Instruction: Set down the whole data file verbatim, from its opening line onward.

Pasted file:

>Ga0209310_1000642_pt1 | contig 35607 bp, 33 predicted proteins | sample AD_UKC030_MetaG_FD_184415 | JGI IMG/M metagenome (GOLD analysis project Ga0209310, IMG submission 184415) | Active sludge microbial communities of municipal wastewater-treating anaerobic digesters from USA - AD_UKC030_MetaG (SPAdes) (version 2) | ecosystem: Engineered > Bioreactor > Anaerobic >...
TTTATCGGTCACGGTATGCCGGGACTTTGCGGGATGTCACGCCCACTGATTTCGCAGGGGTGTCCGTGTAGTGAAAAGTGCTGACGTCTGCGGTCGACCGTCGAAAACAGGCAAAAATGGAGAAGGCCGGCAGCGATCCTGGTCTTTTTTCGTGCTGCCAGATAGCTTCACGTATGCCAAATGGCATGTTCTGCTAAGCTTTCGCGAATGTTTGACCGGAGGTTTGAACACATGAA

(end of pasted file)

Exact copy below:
>Ga0209310_1000642_pt1 | contig 35607 bp, 33 predicted proteins | sample AD_UKC030_MetaG_FD_184415 | JGI IMG/M metagenome (GOLD analysis project Ga0209310, IMG submission 184415) | Active sludge microbial communities of municipal wastewater-treating anaerobic digesters from USA - AD_UKC030_MetaG (SPAdes) (version 2) | ecosystem: Engineered > Bioreactor > Anaerobic >...
TTTATCGGTCACGGTATGCCGGGACTTTGCGGGATGTCACGCCCACTGATTTCGCAGGGGTGTCCGTGTAGTGAAAAGTGCTGACGTCTGCGGTCGACCGTCGAAAACAGGCAAAAATGGAGAAGGCCGGCAGCGATCCTGGTCTTTTTTCGTGCTGCCAGATAGCTTCACGTATGCCAAATGGCATGTTCTGCTAAGCTTTCGCGAATGTTTGACCGGAGGTTTGAACACATGAA